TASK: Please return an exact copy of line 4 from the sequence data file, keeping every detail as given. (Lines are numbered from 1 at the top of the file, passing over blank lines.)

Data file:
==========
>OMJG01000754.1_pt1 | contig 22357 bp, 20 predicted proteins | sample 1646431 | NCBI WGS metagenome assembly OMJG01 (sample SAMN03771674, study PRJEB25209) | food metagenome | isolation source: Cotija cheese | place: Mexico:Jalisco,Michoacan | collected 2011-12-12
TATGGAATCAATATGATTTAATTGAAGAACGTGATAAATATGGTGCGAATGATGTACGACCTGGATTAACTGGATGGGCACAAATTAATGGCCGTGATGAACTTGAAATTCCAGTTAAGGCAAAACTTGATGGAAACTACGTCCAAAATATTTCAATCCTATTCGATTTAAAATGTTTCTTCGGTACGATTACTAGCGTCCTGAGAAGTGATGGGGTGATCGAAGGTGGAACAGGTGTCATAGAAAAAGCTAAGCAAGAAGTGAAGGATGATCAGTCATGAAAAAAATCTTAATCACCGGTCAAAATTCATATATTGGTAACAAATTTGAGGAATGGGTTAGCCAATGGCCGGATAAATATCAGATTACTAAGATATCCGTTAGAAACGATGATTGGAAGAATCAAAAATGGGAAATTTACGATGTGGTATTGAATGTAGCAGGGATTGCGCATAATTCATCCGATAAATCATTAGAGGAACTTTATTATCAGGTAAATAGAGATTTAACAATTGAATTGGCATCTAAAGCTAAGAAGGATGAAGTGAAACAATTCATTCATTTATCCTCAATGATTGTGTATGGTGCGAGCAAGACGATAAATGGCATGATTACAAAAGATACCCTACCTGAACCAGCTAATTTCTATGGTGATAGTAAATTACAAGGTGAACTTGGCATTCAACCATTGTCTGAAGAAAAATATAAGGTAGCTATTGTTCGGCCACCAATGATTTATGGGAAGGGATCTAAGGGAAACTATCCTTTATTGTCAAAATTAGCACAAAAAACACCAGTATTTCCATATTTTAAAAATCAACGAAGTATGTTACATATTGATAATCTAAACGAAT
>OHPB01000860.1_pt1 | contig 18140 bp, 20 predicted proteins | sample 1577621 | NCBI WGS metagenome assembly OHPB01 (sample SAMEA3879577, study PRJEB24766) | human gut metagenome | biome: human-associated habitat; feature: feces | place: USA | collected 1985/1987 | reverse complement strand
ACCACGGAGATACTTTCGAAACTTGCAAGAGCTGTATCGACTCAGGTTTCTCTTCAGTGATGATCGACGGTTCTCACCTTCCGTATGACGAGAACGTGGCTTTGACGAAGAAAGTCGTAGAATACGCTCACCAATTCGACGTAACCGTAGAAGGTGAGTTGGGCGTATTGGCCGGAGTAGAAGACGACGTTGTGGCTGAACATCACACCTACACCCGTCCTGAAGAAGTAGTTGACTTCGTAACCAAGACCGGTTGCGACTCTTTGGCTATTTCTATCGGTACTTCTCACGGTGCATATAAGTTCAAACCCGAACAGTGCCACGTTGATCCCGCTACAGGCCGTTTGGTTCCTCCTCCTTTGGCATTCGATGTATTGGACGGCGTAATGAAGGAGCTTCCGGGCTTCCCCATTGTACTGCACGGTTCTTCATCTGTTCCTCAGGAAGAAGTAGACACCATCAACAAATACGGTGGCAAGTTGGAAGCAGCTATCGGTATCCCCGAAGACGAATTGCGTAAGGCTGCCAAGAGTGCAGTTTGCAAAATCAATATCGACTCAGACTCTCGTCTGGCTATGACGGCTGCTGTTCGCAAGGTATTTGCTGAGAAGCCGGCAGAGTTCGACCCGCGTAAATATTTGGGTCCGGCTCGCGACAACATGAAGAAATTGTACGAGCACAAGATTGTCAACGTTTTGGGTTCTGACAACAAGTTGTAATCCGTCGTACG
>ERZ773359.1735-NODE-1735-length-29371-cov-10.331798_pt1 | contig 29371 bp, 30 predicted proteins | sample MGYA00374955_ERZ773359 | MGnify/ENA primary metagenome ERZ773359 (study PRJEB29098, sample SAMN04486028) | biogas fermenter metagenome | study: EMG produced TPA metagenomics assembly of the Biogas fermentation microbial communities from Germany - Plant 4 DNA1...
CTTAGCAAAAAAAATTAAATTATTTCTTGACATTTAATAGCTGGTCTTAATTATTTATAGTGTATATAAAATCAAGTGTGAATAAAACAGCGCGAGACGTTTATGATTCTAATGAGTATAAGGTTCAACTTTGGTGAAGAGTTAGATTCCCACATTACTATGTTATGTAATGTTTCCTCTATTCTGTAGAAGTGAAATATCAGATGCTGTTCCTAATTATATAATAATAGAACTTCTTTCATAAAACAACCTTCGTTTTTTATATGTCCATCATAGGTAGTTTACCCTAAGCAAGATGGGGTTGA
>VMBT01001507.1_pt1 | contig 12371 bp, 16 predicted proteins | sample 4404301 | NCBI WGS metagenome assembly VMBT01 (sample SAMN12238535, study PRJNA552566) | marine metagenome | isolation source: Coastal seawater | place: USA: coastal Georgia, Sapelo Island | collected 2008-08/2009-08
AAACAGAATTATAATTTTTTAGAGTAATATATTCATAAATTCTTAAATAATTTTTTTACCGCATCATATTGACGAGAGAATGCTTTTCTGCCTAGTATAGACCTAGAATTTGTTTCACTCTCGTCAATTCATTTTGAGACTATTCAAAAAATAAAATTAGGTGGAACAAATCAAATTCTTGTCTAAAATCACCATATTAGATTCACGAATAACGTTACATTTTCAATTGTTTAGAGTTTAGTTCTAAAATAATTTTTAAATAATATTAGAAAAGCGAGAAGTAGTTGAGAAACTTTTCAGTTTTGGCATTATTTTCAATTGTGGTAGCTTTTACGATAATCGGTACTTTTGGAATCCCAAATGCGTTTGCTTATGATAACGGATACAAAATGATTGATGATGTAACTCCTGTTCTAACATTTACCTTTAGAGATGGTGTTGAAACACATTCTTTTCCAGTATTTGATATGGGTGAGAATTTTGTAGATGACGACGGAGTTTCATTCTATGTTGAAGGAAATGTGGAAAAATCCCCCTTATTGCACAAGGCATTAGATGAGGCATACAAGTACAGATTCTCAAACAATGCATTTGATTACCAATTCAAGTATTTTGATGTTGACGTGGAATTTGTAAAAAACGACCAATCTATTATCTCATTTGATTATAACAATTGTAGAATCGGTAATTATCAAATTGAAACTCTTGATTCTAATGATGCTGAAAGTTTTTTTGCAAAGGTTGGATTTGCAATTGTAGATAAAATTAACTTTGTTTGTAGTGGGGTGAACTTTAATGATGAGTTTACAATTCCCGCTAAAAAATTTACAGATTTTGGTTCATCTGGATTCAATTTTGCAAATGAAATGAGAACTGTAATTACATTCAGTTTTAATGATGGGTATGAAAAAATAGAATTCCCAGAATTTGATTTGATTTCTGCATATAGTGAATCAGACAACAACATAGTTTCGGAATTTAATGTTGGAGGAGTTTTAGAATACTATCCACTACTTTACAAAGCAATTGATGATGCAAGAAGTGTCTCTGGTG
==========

ACCACGGAGATACTTTCGAAACTTGCAAGAGCTGTATCGACTCAGGTTTCTCTTCAGTGATGATCGACGGTTCTCACCTTCCGTATGACGAGAACGTGGCTTTGACGAAGAAAGTCGTAGAATACGCTCACCAATTCGACGTAACCGTAGAAGGTGAGTTGGGCGTATTGGCCGGAGTAGAAGACGACGTTGTGGCTGAACATCACACCTACACCCGTCCTGAAGAAGTAGTTGACTTCGTAACCAAGACCGGTTGCGACTCTTTGGCTATTTCTATCGGTACTTCTCACGGTGCATATAAGTTCAAACCCGAACAGTGCCACGTTGATCCCGCTACAGGCCGTTTGGTTCCTCCTCCTTTGGCATTCGATGTATTGGACGGCGTAATGAAGGAGCTTCCGGGCTTCCCCATTGTACTGCACGGTTCTTCATCTGTTCCTCAGGAAGAAGTAGACACCATCAACAAATACGGTGGCAAGTTGGAAGCAGCTATCGGTATCCCCGAAGACGAATTGCGTAAGGCTGCCAAGAGTGCAGTTTGCAAAATCAATATCGACTCAGACTCTCGTCTGGCTATGACGGCTGCTGTTCGCAAGGTATTTGCTGAGAAGCCGGCAGAGTTCGACCCGCGTAAATATTTGGGTCCGGCTCGCGACAACATGAAGAAATTGTACGAGCACAAGATTGTCAACGTTTTGGGTTCTGACAACAAGTTGTAATCCGTCGTACG